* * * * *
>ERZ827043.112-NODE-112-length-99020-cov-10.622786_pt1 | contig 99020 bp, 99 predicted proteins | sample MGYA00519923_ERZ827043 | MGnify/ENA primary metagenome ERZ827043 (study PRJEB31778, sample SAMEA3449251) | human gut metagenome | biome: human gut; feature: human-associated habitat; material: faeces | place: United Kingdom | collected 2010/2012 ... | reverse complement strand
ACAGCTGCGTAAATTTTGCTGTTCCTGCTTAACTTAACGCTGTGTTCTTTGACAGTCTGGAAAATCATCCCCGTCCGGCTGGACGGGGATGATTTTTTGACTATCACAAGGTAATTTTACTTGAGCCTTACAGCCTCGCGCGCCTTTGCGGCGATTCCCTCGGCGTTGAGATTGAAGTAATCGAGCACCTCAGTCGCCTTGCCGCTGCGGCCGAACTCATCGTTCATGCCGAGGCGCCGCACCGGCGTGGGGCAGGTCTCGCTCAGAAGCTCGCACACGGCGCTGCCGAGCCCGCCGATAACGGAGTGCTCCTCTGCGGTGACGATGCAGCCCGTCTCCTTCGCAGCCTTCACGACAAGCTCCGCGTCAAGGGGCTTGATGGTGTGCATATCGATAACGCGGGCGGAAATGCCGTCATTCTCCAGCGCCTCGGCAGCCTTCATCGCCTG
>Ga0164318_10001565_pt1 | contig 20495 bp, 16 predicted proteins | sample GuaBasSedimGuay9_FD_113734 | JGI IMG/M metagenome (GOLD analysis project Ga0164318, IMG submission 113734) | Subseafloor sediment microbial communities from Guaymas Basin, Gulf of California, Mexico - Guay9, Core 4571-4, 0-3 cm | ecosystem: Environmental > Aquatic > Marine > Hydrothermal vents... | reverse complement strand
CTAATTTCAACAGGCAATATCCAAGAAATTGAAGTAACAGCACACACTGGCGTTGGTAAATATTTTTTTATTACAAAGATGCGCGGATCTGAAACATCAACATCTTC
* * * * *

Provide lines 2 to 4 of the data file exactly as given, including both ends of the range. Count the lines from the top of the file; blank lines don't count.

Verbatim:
ACAGCTGCGTAAATTTTGCTGTTCCTGCTTAACTTAACGCTGTGTTCTTTGACAGTCTGGAAAATCATCCCCGTCCGGCTGGACGGGGATGATTTTTTGACTATCACAAGGTAATTTTACTTGAGCCTTACAGCCTCGCGCGCCTTTGCGGCGATTCCCTCGGCGTTGAGATTGAAGTAATCGAGCACCTCAGTCGCCTTGCCGCTGCGGCCGAACTCATCGTTCATGCCGAGGCGCCGCACCGGCGTGGGGCAGGTCTCGCTCAGAAGCTCGCACACGGCGCTGCCGAGCCCGCCGATAACGGAGTGCTCCTCTGCGGTGACGATGCAGCCCGTCTCCTTCGCAGCCTTCACGACAAGCTCCGCGTCAAGGGGCTTGATGGTGTGCATATCGATAACGCGGGCGGAAATGCCGTCATTCTCCAGCGCCTCGGCAGCCTTCATCGCCTG
>Ga0164318_10001565_pt1 | contig 20495 bp, 16 predicted proteins | sample GuaBasSedimGuay9_FD_113734 | JGI IMG/M metagenome (GOLD analysis project Ga0164318, IMG submission 113734) | Subseafloor sediment microbial communities from Guaymas Basin, Gulf of California, Mexico - Guay9, Core 4571-4, 0-3 cm | ecosystem: Environmental > Aquatic > Marine > Hydrothermal vents... | reverse complement strand
CTAATTTCAACAGGCAATATCCAAGAAATTGAAGTAACAGCACACACTGGCGTTGGTAAATATTTTTTTATTACAAAGATGCGCGGATCTGAAACATCAACATCTTC